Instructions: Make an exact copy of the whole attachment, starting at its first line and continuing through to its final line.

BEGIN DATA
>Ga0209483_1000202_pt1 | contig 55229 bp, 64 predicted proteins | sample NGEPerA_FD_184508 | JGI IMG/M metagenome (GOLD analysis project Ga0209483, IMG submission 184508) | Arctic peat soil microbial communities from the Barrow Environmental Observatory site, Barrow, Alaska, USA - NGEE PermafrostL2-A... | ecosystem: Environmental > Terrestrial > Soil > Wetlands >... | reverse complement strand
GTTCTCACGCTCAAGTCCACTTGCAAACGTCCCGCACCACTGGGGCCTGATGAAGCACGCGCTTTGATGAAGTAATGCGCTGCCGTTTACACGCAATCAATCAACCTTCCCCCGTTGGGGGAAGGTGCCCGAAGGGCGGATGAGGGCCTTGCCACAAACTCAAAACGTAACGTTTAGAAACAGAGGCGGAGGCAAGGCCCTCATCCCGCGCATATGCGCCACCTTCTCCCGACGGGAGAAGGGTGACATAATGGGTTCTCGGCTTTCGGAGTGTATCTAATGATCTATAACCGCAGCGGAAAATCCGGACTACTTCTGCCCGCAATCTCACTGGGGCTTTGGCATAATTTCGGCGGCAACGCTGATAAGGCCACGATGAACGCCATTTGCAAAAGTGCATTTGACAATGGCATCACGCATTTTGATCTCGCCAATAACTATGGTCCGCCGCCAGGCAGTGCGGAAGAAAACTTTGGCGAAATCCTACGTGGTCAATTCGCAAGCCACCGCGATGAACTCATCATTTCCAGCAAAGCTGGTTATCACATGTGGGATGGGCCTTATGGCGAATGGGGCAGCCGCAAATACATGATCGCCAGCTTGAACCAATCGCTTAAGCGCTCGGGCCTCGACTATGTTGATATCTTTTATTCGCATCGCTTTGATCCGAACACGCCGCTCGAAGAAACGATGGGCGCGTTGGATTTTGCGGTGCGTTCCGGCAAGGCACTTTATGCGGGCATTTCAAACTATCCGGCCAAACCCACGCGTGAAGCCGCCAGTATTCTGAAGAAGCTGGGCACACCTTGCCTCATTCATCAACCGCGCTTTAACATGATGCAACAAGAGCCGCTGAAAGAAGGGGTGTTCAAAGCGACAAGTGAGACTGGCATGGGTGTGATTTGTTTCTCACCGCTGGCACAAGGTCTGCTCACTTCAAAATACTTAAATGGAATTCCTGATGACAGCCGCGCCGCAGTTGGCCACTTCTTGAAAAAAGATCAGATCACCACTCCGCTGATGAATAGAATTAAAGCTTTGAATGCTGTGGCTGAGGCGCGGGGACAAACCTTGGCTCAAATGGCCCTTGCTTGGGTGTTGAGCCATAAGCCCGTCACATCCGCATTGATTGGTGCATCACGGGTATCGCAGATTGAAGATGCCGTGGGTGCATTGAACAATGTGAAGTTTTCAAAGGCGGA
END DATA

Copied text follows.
>Ga0209483_1000202_pt1 | contig 55229 bp, 64 predicted proteins | sample NGEPerA_FD_184508 | JGI IMG/M metagenome (GOLD analysis project Ga0209483, IMG submission 184508) | Arctic peat soil microbial communities from the Barrow Environmental Observatory site, Barrow, Alaska, USA - NGEE PermafrostL2-A... | ecosystem: Environmental > Terrestrial > Soil > Wetlands >... | reverse complement strand
GTTCTCACGCTCAAGTCCACTTGCAAACGTCCCGCACCACTGGGGCCTGATGAAGCACGCGCTTTGATGAAGTAATGCGCTGCCGTTTACACGCAATCAATCAACCTTCCCCCGTTGGGGGAAGGTGCCCGAAGGGCGGATGAGGGCCTTGCCACAAACTCAAAACGTAACGTTTAGAAACAGAGGCGGAGGCAAGGCCCTCATCCCGCGCATATGCGCCACCTTCTCCCGACGGGAGAAGGGTGACATAATGGGTTCTCGGCTTTCGGAGTGTATCTAATGATCTATAACCGCAGCGGAAAATCCGGACTACTTCTGCCCGCAATCTCACTGGGGCTTTGGCATAATTTCGGCGGCAACGCTGATAAGGCCACGATGAACGCCATTTGCAAAAGTGCATTTGACAATGGCATCACGCATTTTGATCTCGCCAATAACTATGGTCCGCCGCCAGGCAGTGCGGAAGAAAACTTTGGCGAAATCCTACGTGGTCAATTCGCAAGCCACCGCGATGAACTCATCATTTCCAGCAAAGCTGGTTATCACATGTGGGATGGGCCTTATGGCGAATGGGGCAGCCGCAAATACATGATCGCCAGCTTGAACCAATCGCTTAAGCGCTCGGGCCTCGACTATGTTGATATCTTTTATTCGCATCGCTTTGATCCGAACACGCCGCTCGAAGAAACGATGGGCGCGTTGGATTTTGCGGTGCGTTCCGGCAAGGCACTTTATGCGGGCATTTCAAACTATCCGGCCAAACCCACGCGTGAAGCCGCCAGTATTCTGAAGAAGCTGGGCACACCTTGCCTCATTCATCAACCGCGCTTTAACATGATGCAACAAGAGCCGCTGAAAGAAGGGGTGTTCAAAGCGACAAGTGAGACTGGCATGGGTGTGATTTGTTTCTCACCGCTGGCACAAGGTCTGCTCACTTCAAAATACTTAAATGGAATTCCTGATGACAGCCGCGCCGCAGTTGGCCACTTCTTGAAAAAAGATCAGATCACCACTCCGCTGATGAATAGAATTAAAGCTTTGAATGCTGTGGCTGAGGCGCGGGGACAAACCTTGGCTCAAATGGCCCTTGCTTGGGTGTTGAGCCATAAGCCCGTCACATCCGCATTGATTGGTGCATCACGGGTATCGCAGATTGAAGATGCCGTGGGTGCATTGAACAATGTGAAGTTTTCAAAGGCGGA